I am writing to ask a question that has presented to me a number of times. I am an elementary school counselor and have worked in outpatient mental health as well. I hear many parents asking questions about the struggles they face when their child returns from visitation with the other parent. Most recently, a parent told me of him going to pick up his daughter and her screaming, yelling, hitting, and crying, saying things like "you don't love me, I don't live with you, you are mean to me." The 6 year old finally cried herself to sleep for the remainder of the two hour ride home. My response to him was "you are not alone," as I realize many times this happens. I advised him not to question her statements while she is that upset as she is likely confused and unable to process anything of logic during those episodes. He continued to question "what do I do when she hits like that in the vehicle?" That I was not sure how to answer and would appreciate any advice or reference to materials.
Thanks so much,
Angie Judd, LCSW
How wise to inform this parent that children can't process information when they are upset. Regarding the hitting in the car, safety is the first concern. I would suggest pulling the car over immediately. Then say, "I know you are angry, but I can't allow you to hit me." Then, try holding the child. If that doesn't work, step outside of the car (if in a safe place) and wait for the child to calm down. Then, when she has calmed down start by validating her feelings and make some guesses. "You are very angry. When you hurt others, my guess is that you feel hurt. I wonder what you are feeling hurt about? Could it be that it really hurts you to have parents that are divorced?" If you are right in your guess, your child will feel validated. Simple validation often had a calming effect. If you are wrong, she might tell you what is hurting her feelings so much that she wants to hurt others. If not, just feeling understood is enough. Once your child has calmed down and feels validated for her feelings, she will be more open to discuss alternatives maybe soon, or may the next day. When she has calmed down enough for a discussion, tell her that feelings are always okay, but that what we do is not always okay. It is okay to feel angry, but it is not okay to hurt others. You might brainstorm with her other things she could do such as using her words to share her feelings, or drawing a picture about how she feels. Of course, it is important to let her know that the divorce was not her fault. Most children are very egocentric and think everything is their fault.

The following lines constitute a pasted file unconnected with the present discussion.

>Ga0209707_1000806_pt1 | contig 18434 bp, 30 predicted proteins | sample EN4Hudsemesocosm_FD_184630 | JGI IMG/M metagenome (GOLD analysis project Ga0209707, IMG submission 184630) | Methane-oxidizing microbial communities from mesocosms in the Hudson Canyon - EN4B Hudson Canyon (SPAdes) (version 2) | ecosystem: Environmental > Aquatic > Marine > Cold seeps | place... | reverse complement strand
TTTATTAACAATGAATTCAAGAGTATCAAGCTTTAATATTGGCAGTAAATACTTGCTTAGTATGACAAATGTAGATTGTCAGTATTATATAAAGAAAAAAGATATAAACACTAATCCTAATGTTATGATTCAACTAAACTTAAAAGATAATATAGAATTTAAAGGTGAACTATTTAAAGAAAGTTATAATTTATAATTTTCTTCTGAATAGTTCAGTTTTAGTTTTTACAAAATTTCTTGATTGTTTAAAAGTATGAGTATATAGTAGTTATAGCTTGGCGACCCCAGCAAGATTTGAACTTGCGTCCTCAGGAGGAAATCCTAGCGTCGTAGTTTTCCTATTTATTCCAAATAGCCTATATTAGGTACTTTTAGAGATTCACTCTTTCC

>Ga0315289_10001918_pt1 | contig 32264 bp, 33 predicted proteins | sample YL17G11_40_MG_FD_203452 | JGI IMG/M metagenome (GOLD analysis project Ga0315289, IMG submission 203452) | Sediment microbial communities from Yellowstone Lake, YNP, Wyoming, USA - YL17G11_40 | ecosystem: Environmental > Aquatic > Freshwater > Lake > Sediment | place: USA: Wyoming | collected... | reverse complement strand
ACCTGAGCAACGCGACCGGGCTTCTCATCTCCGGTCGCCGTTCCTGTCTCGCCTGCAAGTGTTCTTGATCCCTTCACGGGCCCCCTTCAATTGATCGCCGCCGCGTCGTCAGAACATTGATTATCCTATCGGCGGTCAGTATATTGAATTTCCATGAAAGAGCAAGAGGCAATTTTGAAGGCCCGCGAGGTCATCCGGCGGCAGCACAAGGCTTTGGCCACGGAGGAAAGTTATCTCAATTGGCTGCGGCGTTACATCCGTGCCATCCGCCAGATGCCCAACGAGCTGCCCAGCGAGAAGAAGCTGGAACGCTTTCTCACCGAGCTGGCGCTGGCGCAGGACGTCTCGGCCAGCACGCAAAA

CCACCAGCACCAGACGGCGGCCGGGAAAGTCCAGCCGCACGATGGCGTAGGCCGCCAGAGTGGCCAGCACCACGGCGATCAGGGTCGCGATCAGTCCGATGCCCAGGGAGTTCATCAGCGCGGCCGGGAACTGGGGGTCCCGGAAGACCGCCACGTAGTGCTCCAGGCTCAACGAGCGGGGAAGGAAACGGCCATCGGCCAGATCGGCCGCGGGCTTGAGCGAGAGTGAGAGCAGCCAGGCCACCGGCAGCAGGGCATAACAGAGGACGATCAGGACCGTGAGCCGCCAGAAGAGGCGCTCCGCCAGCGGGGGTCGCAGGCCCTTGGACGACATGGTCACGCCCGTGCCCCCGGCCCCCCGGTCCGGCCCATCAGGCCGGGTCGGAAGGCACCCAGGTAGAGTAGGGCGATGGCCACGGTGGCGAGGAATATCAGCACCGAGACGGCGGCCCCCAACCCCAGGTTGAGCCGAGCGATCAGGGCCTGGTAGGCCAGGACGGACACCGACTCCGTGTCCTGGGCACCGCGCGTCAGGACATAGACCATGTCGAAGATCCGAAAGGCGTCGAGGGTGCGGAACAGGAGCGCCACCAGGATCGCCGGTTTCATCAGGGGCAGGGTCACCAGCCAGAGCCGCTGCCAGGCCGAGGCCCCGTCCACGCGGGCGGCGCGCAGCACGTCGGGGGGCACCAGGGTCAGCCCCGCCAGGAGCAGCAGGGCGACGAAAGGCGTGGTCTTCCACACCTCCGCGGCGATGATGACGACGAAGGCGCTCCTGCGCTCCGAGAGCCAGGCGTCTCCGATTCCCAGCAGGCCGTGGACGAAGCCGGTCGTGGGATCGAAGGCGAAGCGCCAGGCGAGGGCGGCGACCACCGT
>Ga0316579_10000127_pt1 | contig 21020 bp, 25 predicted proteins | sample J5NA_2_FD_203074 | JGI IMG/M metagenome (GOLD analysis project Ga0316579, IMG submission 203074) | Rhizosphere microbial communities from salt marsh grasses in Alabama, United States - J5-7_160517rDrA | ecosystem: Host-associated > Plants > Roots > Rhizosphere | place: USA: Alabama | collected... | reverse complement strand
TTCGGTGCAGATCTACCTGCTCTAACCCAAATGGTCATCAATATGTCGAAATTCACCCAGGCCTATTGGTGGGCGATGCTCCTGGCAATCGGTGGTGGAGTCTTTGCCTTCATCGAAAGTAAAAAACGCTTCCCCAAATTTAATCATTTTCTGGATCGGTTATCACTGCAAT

Are you familiar with our book Positive Discipline for Single Parents It is filled with suggestions for working with the "other parent" as well as tons of other useful information for single parents.